• Wise: showing experience, knowledge, and good judgment.
  • Lazy: unwilling to work or use energy.

Explain what Sandy said or did that makes you think she is that character trait.

Teaching Tips:


Character Traits

Oliver and Liam are baking a cake. Oliver realizes that he accidentally used salt instead of sugar in the cake. Oliver tells Liam what happened. Liam says, _______________.

Choose a character trait we haven’t discussed yet. You can look over your example character traits from the handout. Answer in ONE word.

Write a sentence for Liam to say after Oliver tells him that he accidentally used salt instead of sugar in the cake. This sentence should reflect Liam's character trait.

What is the name of your character? Type your answer using only ONE word.

What character trait does your character have? Type your answer using only ONE word.

What will your character say that demonstrates their character trait?

Teaching Tips:

Tell your students: “Today we will begin writing a story, much like the story that the robot told us at the beginning of class. We will add and change the story a little each day as we learn how to be a storyteller”.

“Today you are going to create a character. You will name your character, pick a character trait for them, and have your character say something that shows that they have that character trait. Let’s look at how we can program the robot to say what you want the robot to say”.

Since this is first-time students will be using Choregraphe, it is very important that you focus on facilitating their problem-solving skills. If they are struggling to get the robot to do what they want it to do - instead of showing them their mistakes, ask them guide questions that encourage their development of independent problem-solving skills. This takes time to build so be patient with your students.

Some examples of guide questions:

  • What is not working the way you want it to?
  • Let’s look at your code together. Can you show me where you think the problem might be?
  • What resources could you use to find the solution to your problem?


If students finish early they can

  • Show each other their character (play the project)
  • Have their peers choose a character trait to describe each other's character and explain why they chose it.

You've learned about how authors create characters through what the characters say. You identified a character trait based on what a character said and explained why this shows they have that character trait. You will now create your own character using the animated say function in Choregraphe.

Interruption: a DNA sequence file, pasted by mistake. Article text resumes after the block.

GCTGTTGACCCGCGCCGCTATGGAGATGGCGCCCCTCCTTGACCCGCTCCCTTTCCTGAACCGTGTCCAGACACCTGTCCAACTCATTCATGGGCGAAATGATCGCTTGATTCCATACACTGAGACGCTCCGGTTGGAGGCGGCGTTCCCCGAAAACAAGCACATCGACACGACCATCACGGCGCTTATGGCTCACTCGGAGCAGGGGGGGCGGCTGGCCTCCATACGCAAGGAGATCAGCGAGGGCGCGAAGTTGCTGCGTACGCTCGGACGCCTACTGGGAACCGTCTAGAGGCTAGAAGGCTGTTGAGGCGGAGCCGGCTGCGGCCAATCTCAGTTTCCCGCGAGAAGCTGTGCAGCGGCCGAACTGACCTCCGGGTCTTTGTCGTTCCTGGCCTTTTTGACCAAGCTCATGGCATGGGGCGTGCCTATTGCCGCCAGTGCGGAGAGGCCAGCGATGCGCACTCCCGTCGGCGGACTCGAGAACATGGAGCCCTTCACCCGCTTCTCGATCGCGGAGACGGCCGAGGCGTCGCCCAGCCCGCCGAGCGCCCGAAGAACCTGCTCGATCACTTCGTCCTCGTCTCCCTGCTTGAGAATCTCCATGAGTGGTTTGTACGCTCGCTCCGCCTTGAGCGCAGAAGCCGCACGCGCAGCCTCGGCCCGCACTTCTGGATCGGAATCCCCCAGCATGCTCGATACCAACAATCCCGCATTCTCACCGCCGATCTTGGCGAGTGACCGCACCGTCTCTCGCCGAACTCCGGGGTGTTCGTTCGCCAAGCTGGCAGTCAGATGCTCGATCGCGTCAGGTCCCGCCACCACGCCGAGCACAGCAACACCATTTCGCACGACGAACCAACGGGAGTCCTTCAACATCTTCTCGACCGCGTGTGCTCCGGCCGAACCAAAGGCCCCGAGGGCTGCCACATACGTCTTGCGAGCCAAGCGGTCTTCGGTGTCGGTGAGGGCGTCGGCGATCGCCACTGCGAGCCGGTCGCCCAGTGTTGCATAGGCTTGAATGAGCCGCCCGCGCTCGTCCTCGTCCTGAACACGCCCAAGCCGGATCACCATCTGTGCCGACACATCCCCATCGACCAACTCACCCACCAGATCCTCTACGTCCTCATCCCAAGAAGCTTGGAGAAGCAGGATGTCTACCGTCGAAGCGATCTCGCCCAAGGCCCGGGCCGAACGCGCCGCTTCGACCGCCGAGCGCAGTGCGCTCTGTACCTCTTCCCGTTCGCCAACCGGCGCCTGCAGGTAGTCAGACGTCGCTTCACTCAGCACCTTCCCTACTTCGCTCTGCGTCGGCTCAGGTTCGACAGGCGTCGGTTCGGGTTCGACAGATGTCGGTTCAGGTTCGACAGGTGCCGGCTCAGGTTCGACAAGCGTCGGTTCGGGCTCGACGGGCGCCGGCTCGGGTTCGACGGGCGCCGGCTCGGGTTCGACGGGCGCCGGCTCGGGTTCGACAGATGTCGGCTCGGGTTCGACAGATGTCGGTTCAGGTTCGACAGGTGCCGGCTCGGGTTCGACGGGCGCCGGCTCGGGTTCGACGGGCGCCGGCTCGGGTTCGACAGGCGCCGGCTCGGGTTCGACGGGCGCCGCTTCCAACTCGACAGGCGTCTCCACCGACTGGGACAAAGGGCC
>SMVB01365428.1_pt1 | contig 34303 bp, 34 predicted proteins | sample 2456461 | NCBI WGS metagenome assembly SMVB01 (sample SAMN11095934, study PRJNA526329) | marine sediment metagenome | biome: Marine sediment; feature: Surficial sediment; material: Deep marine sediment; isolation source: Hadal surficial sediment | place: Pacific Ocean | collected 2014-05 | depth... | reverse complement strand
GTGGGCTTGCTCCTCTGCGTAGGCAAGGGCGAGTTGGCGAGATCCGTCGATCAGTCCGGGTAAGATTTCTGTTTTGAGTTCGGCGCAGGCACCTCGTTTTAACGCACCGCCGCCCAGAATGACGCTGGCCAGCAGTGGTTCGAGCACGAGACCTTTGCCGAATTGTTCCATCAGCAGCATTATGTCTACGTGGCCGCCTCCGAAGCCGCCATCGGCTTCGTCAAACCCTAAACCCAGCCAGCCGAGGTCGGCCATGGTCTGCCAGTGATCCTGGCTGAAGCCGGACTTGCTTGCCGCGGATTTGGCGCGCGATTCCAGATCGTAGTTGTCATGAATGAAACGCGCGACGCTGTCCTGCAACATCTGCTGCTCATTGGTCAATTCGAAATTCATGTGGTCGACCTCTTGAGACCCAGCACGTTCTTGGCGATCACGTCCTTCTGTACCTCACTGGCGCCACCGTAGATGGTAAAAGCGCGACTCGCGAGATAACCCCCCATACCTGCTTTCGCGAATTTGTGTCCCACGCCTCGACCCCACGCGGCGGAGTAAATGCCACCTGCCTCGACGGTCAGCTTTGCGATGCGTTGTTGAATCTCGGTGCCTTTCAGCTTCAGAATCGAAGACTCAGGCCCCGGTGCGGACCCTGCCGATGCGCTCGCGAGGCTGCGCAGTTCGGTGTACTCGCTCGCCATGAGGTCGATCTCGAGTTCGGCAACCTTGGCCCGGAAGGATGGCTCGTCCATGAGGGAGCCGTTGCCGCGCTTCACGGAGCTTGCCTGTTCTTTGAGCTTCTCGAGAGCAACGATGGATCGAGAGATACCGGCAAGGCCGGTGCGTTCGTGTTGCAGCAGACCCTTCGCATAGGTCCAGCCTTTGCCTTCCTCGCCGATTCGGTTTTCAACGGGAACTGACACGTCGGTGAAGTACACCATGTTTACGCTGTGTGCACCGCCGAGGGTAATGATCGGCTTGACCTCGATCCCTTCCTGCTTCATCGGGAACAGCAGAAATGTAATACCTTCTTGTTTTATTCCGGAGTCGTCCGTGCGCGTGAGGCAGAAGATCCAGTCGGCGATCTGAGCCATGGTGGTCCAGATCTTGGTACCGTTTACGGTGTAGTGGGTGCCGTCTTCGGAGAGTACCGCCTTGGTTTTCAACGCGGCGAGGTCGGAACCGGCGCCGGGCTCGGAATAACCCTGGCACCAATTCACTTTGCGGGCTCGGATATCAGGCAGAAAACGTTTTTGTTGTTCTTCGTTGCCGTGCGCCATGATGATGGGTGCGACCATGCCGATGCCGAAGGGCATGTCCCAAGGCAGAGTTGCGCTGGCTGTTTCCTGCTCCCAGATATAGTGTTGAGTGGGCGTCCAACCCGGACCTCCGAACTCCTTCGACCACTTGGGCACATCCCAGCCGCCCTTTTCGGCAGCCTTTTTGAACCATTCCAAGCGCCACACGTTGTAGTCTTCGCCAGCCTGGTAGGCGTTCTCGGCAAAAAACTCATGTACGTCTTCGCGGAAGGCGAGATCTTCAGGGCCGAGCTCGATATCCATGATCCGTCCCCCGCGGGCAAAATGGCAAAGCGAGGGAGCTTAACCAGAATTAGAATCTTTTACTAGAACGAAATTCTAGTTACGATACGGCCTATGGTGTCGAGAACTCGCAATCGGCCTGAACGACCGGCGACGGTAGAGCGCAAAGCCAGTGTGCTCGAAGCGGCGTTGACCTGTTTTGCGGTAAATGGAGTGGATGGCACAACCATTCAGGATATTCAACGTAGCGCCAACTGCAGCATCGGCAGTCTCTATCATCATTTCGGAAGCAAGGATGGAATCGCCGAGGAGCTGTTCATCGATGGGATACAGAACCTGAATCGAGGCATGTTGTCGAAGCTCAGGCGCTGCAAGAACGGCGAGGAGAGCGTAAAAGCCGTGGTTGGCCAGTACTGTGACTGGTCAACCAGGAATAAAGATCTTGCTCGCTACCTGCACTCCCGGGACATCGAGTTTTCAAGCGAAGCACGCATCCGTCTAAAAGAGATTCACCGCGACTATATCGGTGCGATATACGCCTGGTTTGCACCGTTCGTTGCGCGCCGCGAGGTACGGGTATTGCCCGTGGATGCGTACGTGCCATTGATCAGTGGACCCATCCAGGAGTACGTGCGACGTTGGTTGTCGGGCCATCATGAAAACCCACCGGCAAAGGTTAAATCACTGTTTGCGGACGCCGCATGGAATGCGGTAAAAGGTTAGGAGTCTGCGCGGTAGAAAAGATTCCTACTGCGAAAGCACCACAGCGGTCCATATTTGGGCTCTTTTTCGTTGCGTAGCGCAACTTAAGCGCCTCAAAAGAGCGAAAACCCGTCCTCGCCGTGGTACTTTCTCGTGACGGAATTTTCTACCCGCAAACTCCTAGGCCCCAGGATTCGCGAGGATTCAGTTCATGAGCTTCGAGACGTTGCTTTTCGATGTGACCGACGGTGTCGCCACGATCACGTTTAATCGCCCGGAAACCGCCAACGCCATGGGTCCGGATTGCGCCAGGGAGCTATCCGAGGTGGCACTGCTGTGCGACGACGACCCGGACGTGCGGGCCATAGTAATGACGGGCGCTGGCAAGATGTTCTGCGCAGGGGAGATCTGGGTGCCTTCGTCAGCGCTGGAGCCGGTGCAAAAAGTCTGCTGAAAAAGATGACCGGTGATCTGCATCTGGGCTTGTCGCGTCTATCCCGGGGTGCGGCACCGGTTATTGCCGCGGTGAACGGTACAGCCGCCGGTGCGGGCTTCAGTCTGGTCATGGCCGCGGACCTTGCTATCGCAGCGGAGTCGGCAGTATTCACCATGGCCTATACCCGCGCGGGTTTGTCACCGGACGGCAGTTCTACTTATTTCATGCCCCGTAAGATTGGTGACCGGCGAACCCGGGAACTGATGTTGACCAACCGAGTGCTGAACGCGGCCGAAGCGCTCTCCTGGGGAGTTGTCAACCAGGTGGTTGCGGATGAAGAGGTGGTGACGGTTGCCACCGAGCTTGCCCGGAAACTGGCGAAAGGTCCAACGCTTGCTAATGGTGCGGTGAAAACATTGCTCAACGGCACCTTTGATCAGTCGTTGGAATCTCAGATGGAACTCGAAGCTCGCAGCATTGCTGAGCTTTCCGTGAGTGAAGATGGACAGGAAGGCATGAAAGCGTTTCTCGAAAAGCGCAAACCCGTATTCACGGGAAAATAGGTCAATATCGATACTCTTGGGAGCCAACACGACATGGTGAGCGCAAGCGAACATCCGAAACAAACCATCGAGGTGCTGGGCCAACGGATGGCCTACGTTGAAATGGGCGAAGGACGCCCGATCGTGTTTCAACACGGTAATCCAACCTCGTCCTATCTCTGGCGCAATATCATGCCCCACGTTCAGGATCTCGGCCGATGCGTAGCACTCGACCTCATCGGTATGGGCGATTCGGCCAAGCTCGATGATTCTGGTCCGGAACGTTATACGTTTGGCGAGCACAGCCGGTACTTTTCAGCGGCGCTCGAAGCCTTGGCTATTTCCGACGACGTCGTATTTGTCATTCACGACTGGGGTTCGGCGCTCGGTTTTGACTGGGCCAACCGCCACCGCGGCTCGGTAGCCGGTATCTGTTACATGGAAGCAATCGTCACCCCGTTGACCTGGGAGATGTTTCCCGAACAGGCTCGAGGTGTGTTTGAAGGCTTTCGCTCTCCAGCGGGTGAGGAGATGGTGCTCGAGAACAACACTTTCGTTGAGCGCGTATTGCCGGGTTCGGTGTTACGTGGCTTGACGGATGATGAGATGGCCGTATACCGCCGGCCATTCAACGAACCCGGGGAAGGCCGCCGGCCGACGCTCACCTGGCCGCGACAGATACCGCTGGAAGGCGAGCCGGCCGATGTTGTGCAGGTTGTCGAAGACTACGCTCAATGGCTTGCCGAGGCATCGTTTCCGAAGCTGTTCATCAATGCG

How to change the virtual robot to Pepper:

1) Click the Choreographe menu and go to Preferences


2) Click the Virtual Robot tab.


3) Choose Pepper Y20 (V16) from the drop down menu.


4) Close the Choreographe application, then open it again and you’ll see Pepper!





How to write your program:

1)  Go to the Box libraries area on the bottom left of your screen.


2)  Open “Speech” then “Creation” and find “Animated Say”


3) Drag it from the box library to the flow diagram.


4)  Right click the box and choose Set Parameters to change what Pepper says.


5) Change the text.


6) Connect your box to the Universal Start and the Universal Stop.


Now click  at the top of the screen to run your code (and remember to save).

How to connect to the robot:

1) Find these buttons at the top left corner of your Choreographe window.

Click green to connect, other to disconnect

2) Click this to connect to the virtual robot.


3) Click this to connect to a real robot.


Teaching Tips:

Store student files: Put the student files on a thumb drive or store them in some way so that the students can continue working on their project in the next lesson.

Computers/Tablets: Make sure all student computers/tablets are plugged in.

What did you learn about how authors create characters today?

What did you learn about using Choregraphe today?

What will happen next in your story?